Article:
Finding qualified defense counsel capable of meeting this demand might be formidable even if an adequate pool of attorneys and adequate funds were available. Capital defendants in Texas, however, have no statutory right to counsel in state post-conviction proceedings, receive little benefit from the State's skeletal public defender service, and are not provided even discretionary court-appointed counsel. Although the Texas Code of Criminal Procedure, Arts. 11.07, 26.04, 26.05, gives state courts discretion to appoint and compensate counsel for state habeas corpus proceedings, "this is almost never done." Spangenberg Group, at vii. Funds for experts and other expenses also "are almost never approved." Ibid. Indeed, the ABA study found that "presently no funds are allocated for payment of counsel or litigation expenses at the state habeas level." Spangenberg Group, at ii. Capital defendants in state post-conviction proceedings must rely almost exclusively on volunteer private counsel--volunteers who are increasingly difficult to find. Texas thus has become "the only death penalty state in which death-sentenced prisoners are not routinely represented in state post-conviction proceedings." Brief for American Bar Association as Amicus Curiae, McFarland v. Scott, No. 93-6497, 3, and n. 9. The lack of attorney compensation and Texas' aggressive practice of "docket control by execution date," Jones, "Death Penalty Procedures: A Proposal for Reform, 53 Tex. Bar J. 850, 851 (1990), have left an estimated 75 capital defendants in Texas who currently are facing execution dates without any legal representation.
The right to qualified legal counsel in federal habeas corpus proceedings bestowed by § 848(q)(4)(B) is triggered only after a capital defendant has completed his direct review and, generally, some form of state post-conviction proceeding. The continuing importance of federal habeas corpus in correcting constitutional errors is well documented. Of the capital cases reviewed in federal habeas corpus proceedings between 1976 and 1991, nearly half (46%) were found to have constitutional error. Liebman, More than 'Slightly Retro:' The Rehnquist Court's Rout of Habeas Corpus Jurisdiction in Teague v. Lane, 18 N.Y.U. Rev. L. & Soc. Change 537, 541, n. 15 (1990-1991). The total reversal rate of capital cases at all stages of review during the same time period was estimated at 60% or more. Id., at 541, n. 15; see also Murray v. Giarratano, 492 U.S., at 23-24, and n. 13 (STEVENS, J., joined by Brennan, Marshall, and BLACKMUN, JJ., dissenting) (citing a federal habeas corpus success rate of 60% to 70% in capital cases, versus 0.25% to 7% in non-capital cases); id., at 14 (KENNEDY, J., joined by O'CONNOR, J., concurring in judgment). This Court itself frequently has granted capital defendants relief in federal habeas corpus proceedings. See, e.g., Parker v. Dugger, 498 U.S. 308 (1991); Yates v. Evatt, 500 U.S. ___ (1991); Yates v. Aiken, 484 U.S. 211 (1988); Yates v. Aiken, 474 U.S. 896 (1985); Penry v. Lynaugh, 492 U.S. 302 (1989); Amadeo v. Zant, 486 U.S. 214 (1988); Maynard v. Cartwright, 486 U.S. 356 (1988); Johnson v. Mississippi, 486 U.S. 578 (1988); Hitchcock v. Dugger, 481 U.S. 393 (1987); Ford v. Wainwright, 477 U.S. 399 (1986).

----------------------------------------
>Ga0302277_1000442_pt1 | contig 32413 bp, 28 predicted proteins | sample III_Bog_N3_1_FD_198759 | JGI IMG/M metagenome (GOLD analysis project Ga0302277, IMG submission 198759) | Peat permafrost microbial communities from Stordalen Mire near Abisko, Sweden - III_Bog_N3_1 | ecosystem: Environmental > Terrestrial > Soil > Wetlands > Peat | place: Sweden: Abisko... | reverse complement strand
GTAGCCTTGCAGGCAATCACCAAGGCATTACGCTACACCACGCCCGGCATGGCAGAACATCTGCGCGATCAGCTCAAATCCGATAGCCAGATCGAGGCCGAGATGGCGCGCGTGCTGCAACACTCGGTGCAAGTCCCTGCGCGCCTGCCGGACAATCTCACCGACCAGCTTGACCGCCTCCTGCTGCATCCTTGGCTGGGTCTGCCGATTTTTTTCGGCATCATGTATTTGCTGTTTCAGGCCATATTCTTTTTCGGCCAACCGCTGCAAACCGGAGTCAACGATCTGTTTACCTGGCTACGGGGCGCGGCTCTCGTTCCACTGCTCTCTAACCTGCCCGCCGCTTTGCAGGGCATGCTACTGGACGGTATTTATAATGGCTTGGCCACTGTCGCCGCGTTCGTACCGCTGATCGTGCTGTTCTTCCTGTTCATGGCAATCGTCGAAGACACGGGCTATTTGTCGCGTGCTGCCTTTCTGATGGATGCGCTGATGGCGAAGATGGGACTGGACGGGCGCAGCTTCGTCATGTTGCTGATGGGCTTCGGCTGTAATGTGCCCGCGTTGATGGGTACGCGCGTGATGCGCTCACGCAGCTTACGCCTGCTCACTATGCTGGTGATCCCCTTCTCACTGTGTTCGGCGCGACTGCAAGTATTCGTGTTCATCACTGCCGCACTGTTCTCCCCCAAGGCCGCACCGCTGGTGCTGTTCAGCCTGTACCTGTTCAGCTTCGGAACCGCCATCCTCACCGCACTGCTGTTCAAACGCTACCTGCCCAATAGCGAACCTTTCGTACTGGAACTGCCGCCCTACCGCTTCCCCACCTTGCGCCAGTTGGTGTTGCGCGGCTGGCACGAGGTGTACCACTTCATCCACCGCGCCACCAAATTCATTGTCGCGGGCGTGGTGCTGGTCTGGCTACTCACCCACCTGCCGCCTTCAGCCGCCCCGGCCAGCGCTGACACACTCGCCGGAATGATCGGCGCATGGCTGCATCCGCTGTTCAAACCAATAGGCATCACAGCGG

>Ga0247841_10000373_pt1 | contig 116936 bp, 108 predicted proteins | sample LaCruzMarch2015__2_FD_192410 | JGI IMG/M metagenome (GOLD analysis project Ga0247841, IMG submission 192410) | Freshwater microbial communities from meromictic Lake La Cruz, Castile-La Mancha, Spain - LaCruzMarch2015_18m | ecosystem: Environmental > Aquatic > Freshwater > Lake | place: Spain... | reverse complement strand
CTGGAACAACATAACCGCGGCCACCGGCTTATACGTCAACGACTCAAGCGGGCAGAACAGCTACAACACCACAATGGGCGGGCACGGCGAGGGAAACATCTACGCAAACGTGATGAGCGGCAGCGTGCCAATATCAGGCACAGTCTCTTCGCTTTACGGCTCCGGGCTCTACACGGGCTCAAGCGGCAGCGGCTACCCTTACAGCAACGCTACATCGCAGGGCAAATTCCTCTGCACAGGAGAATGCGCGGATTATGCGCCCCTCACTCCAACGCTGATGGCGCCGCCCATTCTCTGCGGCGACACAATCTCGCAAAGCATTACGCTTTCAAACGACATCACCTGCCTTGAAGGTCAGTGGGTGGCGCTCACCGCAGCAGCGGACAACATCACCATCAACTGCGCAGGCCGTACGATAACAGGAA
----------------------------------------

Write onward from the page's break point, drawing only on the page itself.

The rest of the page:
The mere presence of "such a high incidence of uncorrected error" found in capital habeas corpus proceedings, Murray v. Giarratano, 492 U.S., at 24 (STEVENS, J., joined by Brennan, Marshall, and BLACKMUN, JJ., dissenting), testifies to the inadequacy of the legal representation afforded at the trial and state post-conviction stages. Yet the barriers to relief in federal habeas corpus proceedings are high. Even the best lawyers cannot rectify a meritorious constitutional claim that has been procedurally defaulted or waived by prior inadequate counsel. The accumulating and often byzantine restrictions this Court has imposed on federal habeas corpus review, see, e.g., Herrera v. Collins, 506 U.S. ___ (1993); Sawyer v. Whitley, 505 U.S. ___ (1992); Keeney v. Tamayo-Reyes, 504 U.S. ___ (1992); Coleman v. Thompson, 501 U.S. ___ (1991); McCleskey v. Zant, 499 U.S. ___ (1991); Butler v. McKellar, 494 U.S. 407 (1990); Teague v. Lane, 489 U.S. 288 (1989), make it even less likely that future capital defendants who receive qualified legal counsel in federal habeas actually will obtain relief. And it is the capital defendant who pays the price for the failings of counsel and this review process--generally with his life.
Our system of justice is adversarial and depends for its legitimacy on the fair and adequate representation of all parties at all levels of the judicial process. The trial is the main event in this system, where the prosecution and the defense do battle to reach a presumptively reliable result. When we execute a capital defendant in this country, we rely on the belief that the individual was guilty, and was convicted and sentenced after a fair trial, to justify the imposition of state-sponsored killing. And when this Court curtails federal oversight of state court proceedings, it does so in reliance on the proposition that justice has been done at the trial level. My 24 years of overseeing the imposition of the death penalty from this Court have left me in grave doubt whether this reliance is justified and whether the constitutional requirement of competent legal counsel for capital defendants is being fulfilled. It is my hope and belief that this Nation soon will come to realize that capital punishment cannot morally or constitutionally be imposed. Until that time, however, we must have the courage to recognize the failings of our present system of capital representation and the conviction to do what is necessary to improve it.
Adhering to my belief that the death penalty cannot be imposed fairly within the constraints of our Constitution, Callins v. Collins, 510 U.S. ___ (1994) (BLACKMUN, J., dissenting), I would grant the petition for certiorari and vacate the death sentence.